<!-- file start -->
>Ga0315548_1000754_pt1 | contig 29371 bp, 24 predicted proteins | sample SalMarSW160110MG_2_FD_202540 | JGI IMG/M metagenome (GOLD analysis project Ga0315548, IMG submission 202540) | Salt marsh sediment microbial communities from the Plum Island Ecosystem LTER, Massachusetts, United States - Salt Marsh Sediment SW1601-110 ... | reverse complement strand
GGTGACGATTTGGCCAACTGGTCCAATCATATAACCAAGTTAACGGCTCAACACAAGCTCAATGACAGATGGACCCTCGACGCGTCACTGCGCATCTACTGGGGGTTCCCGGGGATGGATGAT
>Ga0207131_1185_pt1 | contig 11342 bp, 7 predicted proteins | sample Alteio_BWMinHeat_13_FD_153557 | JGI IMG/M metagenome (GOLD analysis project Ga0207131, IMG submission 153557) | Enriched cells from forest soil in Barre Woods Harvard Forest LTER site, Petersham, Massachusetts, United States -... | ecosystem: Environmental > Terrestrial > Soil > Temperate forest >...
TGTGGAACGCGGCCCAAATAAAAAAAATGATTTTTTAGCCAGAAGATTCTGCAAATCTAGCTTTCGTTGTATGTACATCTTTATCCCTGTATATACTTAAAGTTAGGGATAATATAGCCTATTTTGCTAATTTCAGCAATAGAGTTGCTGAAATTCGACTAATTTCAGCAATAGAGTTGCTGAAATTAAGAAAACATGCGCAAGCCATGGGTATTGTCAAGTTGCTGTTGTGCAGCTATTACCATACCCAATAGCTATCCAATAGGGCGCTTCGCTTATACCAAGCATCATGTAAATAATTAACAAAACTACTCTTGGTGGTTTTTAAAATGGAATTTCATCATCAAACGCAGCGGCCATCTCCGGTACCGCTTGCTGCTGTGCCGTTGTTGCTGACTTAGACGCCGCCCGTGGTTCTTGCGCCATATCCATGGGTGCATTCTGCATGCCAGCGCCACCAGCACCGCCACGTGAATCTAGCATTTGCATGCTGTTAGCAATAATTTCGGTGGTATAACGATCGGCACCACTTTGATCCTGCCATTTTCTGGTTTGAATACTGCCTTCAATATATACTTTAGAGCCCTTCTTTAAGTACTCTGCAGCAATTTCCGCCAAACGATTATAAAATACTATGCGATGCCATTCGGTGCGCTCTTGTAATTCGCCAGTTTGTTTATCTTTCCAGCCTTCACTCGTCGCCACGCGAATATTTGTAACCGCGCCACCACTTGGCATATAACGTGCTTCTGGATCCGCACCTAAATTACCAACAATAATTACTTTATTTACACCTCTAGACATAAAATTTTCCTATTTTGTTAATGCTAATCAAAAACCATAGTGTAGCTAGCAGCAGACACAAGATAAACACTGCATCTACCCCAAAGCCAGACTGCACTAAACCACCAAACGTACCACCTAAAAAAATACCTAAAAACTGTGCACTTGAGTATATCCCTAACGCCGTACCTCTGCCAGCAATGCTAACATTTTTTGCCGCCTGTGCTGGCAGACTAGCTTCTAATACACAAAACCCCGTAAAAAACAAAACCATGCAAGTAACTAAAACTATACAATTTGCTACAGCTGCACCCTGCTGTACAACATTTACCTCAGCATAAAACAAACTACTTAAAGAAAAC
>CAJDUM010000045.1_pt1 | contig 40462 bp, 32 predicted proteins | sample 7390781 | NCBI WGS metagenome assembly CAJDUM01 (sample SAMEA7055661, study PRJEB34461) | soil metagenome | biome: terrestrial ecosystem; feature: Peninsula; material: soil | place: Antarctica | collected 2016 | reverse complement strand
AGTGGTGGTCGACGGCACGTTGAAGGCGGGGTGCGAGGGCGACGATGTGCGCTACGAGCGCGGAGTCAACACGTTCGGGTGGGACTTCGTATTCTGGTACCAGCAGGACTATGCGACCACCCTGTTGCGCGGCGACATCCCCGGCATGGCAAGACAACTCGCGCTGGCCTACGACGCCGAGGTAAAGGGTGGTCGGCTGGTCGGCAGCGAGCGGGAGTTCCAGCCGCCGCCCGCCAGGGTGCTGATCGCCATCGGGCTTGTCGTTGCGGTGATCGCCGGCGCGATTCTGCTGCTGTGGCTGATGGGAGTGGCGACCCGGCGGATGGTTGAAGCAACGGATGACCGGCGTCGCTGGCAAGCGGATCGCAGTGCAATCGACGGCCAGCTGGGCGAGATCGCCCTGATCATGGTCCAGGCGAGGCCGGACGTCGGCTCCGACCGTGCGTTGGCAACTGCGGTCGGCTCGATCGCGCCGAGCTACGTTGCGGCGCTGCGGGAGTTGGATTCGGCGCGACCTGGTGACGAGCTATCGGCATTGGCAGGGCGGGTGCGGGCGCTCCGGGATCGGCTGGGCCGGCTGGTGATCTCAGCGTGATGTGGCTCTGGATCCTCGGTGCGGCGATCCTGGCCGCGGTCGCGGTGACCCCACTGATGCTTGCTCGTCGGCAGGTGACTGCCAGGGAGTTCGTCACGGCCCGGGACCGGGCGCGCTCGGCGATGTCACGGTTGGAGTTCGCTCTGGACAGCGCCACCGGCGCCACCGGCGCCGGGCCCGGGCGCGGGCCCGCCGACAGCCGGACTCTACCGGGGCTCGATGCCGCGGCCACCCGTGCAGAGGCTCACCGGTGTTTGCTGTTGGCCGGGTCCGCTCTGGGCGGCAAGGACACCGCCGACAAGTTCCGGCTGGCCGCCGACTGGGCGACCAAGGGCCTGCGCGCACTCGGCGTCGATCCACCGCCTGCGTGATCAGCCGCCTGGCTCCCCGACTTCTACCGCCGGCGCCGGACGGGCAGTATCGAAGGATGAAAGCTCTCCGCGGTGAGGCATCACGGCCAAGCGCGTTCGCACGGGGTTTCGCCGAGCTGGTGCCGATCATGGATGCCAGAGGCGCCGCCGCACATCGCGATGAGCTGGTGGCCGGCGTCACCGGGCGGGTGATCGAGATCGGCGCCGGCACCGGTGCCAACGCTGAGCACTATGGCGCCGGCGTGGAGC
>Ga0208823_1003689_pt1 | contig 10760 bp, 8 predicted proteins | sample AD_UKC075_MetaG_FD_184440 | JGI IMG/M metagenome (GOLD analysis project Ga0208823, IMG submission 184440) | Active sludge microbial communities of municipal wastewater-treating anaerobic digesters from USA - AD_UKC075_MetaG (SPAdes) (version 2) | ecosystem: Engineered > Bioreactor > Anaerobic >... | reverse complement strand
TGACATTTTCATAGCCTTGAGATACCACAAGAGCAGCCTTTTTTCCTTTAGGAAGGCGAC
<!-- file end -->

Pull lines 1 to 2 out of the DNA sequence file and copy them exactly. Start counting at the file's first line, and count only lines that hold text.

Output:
>Ga0315548_1000754_pt1 | contig 29371 bp, 24 predicted proteins | sample SalMarSW160110MG_2_FD_202540 | JGI IMG/M metagenome (GOLD analysis project Ga0315548, IMG submission 202540) | Salt marsh sediment microbial communities from the Plum Island Ecosystem LTER, Massachusetts, United States - Salt Marsh Sediment SW1601-110 ... | reverse complement strand
GGTGACGATTTGGCCAACTGGTCCAATCATATAACCAAGTTAACGGCTCAACACAAGCTCAATGACAGATGGACCCTCGACGCGTCACTGCGCATCTACTGGGGGTTCCCGGGGATGGATGAT